PhotoThere have been two promising drug developments this week that could raise hope for patients suffering from Alzheimer’s and cystic fibrosis.

Drugmaker Biogen announced that it would seek Food and Drug Administration (FDA) approval of its Alzheimer’s drug aducanumab after deciding several months ago that it was unlikely to win approval. The company first announced the breakthrough four years ago.

In 2015, Biogen said its drug aducanumab cleared a Phase 1b clinical trial which showed it was safe for humans. Previously, the pharmaceutical company had conducted studies showing that treatment with aducanumab reduced the amount of amyloid plaque in the brain. Amyloid plaque is believed to be largely responsible for the cognitive decline associated with Alzheimer's.

The hope turned to disappointment earlier this year when Biogen said further testing led it to believe the drug would not be effective as an Alzheimer’s treatment. But in an about-face this week, Biogen says new data convinces it that it misread the results and that it will seek FDA approval for the drug.

Higher dosage is the key

Biogen says the key to the drug’s effectiveness is increasing the dosage. It said patients who got a larger dose experienced “reduced clinical decline.” In a statement, the Alzheimer’s Association said Biogen’s announcement was encouraging. 

“Alzheimer's and other dementias are complex, and their effective treatment and prevention will likely also be a complex – but achievable – task,” the group said. “All currently pursued treatments that are considered safe should be continued to determine their efficacy.”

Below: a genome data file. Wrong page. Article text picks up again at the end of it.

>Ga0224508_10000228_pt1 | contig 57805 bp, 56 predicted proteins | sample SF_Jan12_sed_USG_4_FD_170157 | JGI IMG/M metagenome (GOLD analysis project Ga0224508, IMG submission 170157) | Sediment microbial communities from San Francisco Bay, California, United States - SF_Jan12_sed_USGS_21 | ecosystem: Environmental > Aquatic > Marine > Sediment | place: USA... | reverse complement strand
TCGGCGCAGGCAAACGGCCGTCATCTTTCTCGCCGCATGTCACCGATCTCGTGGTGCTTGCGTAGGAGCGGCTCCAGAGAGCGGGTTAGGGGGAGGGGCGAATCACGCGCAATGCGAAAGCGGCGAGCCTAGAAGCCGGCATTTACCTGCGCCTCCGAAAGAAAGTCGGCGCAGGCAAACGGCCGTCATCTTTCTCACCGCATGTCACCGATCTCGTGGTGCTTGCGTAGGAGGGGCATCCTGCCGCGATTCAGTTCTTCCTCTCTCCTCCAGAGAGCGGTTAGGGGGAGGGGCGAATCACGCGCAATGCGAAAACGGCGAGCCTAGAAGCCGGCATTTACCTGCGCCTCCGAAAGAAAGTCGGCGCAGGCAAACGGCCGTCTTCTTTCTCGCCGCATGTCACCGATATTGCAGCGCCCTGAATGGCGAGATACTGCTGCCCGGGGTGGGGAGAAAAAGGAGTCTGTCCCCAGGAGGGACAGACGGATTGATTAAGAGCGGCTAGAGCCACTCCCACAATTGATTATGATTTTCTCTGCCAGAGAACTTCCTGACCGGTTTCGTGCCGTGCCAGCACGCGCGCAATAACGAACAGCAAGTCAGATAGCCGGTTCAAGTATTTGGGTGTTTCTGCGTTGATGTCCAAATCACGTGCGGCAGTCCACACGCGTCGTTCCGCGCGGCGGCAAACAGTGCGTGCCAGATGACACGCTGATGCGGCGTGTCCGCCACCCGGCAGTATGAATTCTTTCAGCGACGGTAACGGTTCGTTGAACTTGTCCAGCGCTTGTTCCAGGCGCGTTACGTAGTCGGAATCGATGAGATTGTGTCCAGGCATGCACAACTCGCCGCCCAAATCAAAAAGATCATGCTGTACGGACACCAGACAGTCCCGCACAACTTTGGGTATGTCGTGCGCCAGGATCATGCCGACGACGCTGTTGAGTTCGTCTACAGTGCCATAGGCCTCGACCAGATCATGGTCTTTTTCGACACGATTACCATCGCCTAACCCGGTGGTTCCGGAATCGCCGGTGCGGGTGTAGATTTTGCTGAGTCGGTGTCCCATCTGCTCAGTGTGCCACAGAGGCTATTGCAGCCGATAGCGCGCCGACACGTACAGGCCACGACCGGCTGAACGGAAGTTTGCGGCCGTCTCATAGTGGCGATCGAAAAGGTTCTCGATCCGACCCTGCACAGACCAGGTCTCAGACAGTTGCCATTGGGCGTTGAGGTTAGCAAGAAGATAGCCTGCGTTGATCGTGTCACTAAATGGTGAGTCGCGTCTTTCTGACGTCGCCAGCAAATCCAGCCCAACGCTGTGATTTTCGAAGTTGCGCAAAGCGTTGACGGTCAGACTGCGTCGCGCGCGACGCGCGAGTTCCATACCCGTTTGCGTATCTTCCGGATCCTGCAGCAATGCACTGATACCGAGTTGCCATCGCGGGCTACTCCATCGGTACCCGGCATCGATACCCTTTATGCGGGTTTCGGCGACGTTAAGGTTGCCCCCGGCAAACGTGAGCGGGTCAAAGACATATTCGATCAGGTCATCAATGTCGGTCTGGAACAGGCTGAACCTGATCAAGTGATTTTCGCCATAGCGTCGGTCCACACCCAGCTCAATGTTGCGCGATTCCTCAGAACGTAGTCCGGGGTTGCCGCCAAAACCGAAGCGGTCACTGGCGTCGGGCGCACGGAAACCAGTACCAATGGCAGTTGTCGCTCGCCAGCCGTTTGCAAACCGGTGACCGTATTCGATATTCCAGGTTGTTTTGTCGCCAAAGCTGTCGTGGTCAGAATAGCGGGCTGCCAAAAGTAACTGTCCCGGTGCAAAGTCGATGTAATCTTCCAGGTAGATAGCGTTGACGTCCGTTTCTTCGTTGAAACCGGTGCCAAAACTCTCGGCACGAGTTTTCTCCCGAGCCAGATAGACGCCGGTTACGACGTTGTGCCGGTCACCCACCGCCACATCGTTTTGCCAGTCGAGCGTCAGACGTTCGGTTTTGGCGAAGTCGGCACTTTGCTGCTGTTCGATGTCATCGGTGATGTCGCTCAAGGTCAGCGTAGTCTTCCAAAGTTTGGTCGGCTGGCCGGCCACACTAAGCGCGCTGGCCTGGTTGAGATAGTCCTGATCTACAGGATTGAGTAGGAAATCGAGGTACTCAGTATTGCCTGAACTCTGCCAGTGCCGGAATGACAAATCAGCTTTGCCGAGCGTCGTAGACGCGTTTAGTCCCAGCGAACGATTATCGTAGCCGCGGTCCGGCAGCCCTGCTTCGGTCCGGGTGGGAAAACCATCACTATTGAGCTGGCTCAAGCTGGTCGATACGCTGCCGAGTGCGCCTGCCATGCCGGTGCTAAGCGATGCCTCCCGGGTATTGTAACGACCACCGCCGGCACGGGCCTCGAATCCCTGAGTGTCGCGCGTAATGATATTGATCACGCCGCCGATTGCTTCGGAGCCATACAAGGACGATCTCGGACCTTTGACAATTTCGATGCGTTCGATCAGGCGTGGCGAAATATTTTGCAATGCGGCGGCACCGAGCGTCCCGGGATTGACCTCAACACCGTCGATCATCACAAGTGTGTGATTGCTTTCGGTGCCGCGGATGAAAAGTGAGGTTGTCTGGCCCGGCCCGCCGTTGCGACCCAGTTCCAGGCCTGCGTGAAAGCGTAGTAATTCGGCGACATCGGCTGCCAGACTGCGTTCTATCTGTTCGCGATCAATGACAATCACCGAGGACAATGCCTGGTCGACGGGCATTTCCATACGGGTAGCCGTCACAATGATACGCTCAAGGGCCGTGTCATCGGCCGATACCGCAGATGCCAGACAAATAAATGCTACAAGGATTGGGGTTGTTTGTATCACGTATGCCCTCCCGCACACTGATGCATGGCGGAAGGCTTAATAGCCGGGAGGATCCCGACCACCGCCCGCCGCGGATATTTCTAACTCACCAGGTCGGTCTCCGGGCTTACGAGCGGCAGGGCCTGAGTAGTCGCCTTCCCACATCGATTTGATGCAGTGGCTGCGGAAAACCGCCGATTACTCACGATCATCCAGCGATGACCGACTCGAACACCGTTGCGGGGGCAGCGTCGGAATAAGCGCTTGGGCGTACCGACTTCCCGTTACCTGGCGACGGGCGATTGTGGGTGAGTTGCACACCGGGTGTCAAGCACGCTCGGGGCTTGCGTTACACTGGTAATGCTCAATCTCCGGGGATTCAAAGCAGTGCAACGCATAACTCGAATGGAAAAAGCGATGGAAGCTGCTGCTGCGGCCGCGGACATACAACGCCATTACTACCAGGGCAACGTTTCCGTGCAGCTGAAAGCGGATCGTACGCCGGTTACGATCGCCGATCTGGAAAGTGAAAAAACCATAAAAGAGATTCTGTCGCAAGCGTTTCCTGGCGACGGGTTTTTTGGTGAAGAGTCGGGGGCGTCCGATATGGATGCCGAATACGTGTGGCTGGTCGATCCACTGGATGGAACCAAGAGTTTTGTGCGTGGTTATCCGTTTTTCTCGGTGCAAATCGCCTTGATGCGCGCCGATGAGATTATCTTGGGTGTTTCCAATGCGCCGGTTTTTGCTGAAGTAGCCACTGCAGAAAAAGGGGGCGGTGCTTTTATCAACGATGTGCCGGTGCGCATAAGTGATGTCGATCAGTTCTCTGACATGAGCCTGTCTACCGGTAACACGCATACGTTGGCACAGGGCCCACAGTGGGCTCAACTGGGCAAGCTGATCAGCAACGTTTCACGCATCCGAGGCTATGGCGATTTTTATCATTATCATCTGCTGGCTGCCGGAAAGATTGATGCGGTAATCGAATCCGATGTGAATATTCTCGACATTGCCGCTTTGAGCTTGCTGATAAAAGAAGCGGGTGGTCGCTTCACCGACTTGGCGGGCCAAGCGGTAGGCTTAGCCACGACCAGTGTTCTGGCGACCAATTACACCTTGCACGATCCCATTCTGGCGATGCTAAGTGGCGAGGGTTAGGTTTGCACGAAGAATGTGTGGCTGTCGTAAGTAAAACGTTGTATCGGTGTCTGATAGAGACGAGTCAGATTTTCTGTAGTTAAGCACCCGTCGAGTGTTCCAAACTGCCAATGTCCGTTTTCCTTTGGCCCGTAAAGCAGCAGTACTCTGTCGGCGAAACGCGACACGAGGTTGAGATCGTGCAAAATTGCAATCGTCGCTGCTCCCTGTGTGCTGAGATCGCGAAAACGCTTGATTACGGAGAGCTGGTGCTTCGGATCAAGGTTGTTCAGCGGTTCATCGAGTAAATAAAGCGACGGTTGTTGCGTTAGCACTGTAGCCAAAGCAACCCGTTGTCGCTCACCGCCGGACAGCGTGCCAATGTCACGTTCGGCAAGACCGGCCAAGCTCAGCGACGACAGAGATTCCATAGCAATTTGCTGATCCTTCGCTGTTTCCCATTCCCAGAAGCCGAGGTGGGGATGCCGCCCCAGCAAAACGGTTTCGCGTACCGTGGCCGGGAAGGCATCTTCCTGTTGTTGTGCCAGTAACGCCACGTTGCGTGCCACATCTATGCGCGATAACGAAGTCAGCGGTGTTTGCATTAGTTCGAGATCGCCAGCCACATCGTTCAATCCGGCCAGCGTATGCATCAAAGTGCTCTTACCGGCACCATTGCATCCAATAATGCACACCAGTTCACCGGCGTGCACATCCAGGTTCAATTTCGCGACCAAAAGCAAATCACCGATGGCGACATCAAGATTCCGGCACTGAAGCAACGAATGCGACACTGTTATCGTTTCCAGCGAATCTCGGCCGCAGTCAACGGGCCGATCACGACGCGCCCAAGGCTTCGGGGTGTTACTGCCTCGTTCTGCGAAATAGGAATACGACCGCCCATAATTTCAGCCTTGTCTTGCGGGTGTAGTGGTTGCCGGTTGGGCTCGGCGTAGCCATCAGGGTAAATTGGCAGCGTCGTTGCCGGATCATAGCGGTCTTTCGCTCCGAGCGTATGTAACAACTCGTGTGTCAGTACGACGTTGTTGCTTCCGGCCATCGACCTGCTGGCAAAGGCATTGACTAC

Most cystic fibrosis patients are eligible

Also this week, the FDA gave its approval to the drug Trikafta, which it describes as the first triple combination therapy available to treat patients with the most common cystic fibrosis mutation.

The drug is cleared for patients 12 years and older with cystic fibrosis who have at least one F508del mutation in the cystic fibrosis transmembrane conductance regulator (CFTR) gene, which is estimated to represent 90 percent of the cystic fibrosis population.

"At the FDA, we're consistently looking for ways to help speed the development of new therapies for complex diseases, while maintaining our high standards of review,” said acting FDA Commissioner Ned Sharpless, M.D. “Today's landmark approval is a testament to these efforts, making a novel treatment available to most cystic fibrosis patients, including adolescents, who previously had no options and giving others in the cystic fibrosis community access to an additional effective therapy." 

Cystic fibrosis is a progressive, genetic disease that causes persistent lung infections and limits the ability to breathe over time.

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